Securing your IRS online account

It is hard to believe that it has taken the US IRS all this time to figure out a better authentication mechanism for taxpayers. But starting next month, all taxpayers can apply for an identity protection personal identification number (IP PIN) to block identity thieves from falsely claiming any tax refunds. To give you an idea of the magnitude of this problem, the IRS says several billions of dollars of phony refunds have been prevented through its half-hearted efforts to date. This includes phony refunds that are issued to taxpayers who never filed returns.

The IP PIN process used to be for high-risk taxpayers: those who have been victims of refund fraud attempts in the past. Starting next month, we can all join this party (hopefully not the victims group). They explain all of this here, which they call “secure access.”

To participate, you will need a “real” cellular phone number (vs. an IP service like Google Hangouts) and your email address. You will also need a credit card or some other financial instrument (not a debit card) to prove your identity. If you are concerned about giving your phone number to the IRS, you can substitute your postal address and they will send the confirmations that way.

The IP PIN is a six-digit code that changes annually. That is annoying — why not use Google-like authenticator smart phone app —  and to make matters more confusing, this differs from the five-digit PIN that is used during the e-filing process for your return. (When I first typed in e-filing, I didn’t use a hyphen and one of the suggestions was effing. That isn’t too far from reality. But I digress.)

Even though the IP PIN effort isn’t happening until next month, you can sign up for your IRS electronic account now.  (CORRECTION: The IRS took down the service until January, see the link in my comment.)

This will be a prerequisite for the universal IP PIN process. You’ll notice that particular link isn’t mentioned in the earlier link that explains what secure access is: Dontcha just love our gummint? Anyway, I spent about 20 minutes getting my digital ducks in order for myself and about the same time for my wife’s account. My first credit card for some reason wasn’t accepted, and the site was initially down the time I tried to sign up my wife. I was going to use my Amex card but the IRS doesn’t take that either. Eventually, both of us passed muster and created our accounts It was nice to see that we didn’t owe the IRS any money from past filings.

If this has awakened a desire to be more proactive about protecting your digital identity, Brian Krebs has a bunch of other suggestions that he calls “planting your digital flag.” They are all good ones, although if you are paranoid about your privacy you might want to think about the security tradeoffs you are making.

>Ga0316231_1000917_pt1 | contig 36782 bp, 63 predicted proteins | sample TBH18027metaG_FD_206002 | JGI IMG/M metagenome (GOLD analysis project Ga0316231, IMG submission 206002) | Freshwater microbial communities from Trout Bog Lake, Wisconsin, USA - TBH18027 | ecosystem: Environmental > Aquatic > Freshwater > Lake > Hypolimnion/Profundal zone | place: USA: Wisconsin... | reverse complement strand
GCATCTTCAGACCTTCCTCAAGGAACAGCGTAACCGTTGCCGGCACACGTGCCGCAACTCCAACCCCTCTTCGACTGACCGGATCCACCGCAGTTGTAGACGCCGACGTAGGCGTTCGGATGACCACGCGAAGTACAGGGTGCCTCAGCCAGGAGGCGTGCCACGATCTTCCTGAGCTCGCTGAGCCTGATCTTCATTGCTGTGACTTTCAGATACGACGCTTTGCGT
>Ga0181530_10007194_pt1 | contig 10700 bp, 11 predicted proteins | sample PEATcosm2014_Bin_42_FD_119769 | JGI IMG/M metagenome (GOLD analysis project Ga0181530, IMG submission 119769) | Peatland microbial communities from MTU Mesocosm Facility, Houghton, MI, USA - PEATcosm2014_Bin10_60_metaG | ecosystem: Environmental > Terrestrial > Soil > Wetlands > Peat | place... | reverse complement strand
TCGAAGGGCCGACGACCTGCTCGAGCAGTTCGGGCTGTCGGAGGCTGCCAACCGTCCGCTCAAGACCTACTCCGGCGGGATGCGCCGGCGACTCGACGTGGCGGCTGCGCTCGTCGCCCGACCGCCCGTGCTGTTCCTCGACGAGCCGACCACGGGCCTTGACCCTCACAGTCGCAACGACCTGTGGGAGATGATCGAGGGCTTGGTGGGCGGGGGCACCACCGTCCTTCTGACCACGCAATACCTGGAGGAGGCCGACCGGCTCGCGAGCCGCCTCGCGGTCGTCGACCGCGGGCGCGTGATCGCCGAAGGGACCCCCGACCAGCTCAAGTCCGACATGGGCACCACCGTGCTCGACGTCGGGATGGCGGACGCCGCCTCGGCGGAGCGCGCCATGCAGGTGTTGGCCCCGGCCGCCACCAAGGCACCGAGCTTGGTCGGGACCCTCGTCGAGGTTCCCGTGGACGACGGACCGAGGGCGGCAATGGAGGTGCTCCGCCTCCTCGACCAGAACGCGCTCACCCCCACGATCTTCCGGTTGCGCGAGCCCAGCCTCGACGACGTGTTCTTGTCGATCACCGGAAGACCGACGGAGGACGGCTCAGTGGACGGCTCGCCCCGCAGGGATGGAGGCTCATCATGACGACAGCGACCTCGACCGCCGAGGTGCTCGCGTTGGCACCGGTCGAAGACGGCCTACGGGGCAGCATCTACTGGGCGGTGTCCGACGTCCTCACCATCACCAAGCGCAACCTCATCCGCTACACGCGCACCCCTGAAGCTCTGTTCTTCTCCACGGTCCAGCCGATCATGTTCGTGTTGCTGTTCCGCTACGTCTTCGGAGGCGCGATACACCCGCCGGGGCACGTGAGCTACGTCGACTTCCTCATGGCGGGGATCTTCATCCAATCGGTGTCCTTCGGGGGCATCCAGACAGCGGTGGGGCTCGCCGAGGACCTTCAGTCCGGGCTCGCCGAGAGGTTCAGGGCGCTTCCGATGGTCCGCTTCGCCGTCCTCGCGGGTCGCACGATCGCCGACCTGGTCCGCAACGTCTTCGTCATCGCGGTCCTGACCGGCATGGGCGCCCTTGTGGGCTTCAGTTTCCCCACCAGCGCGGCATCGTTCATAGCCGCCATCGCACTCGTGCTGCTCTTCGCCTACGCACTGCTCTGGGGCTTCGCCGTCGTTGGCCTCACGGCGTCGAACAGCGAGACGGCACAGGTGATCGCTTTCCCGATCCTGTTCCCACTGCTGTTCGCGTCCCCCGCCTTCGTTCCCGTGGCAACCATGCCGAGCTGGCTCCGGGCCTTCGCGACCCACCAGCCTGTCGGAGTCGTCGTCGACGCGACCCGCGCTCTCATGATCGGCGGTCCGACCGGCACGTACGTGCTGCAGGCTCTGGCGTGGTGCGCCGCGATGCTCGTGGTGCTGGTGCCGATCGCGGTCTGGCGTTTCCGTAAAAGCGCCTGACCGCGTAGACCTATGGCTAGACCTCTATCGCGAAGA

6 thoughts on “Securing your IRS online account

  1. I have tried Safari, Chrome, Brave and even Edge on Mac all to no avail
    All have the same behavior
    Step through several info pages
    Enter name and email and click next to send code – nothing happens
    Click next again and it goes to this page
    Going back to the webpage just fast forwards to the above web URL

  2. “My first credit card for some reason wasn’t accepted”

    I had this happen when I applied for SS. I don’t use my first name, that’s my Dad’s name. The various credit agencies don’t know my full name. I’ve always been “Paul”.

    After a couple of phone calls (and finally a smart and very helpful guy) it was sorted out.

  3. When they catch me at the right moment, I respond to IRS, Social Security, credit card interest reductions, medical devices, all scams with an outpouring of choice profane words aimed directly at the person who comes on the line when I press “1”. I know I’ve hit a nerve when the person responds back to me in kind, and I laugh.

    Almost all of them call from outside the US, and they spoof the caller ID, so adding them to the do-not-call list is useless, especially if you see your own name and number in the caller ID. So is pressing “2” to be removed from their call list.

    Verizon could fix this problem for those of us who still use copper-wire phones, and all the cell carriers could fix it as well. There is not yet loud enough public outcry for either Congress or the FCC to act, but that may change with the return of outgoing FCC Chair Ajit Pai to his old day job as a Verizon lobbyist. Nipping offshore scam calls in the bud would offload traffic from their various phone networks, too.

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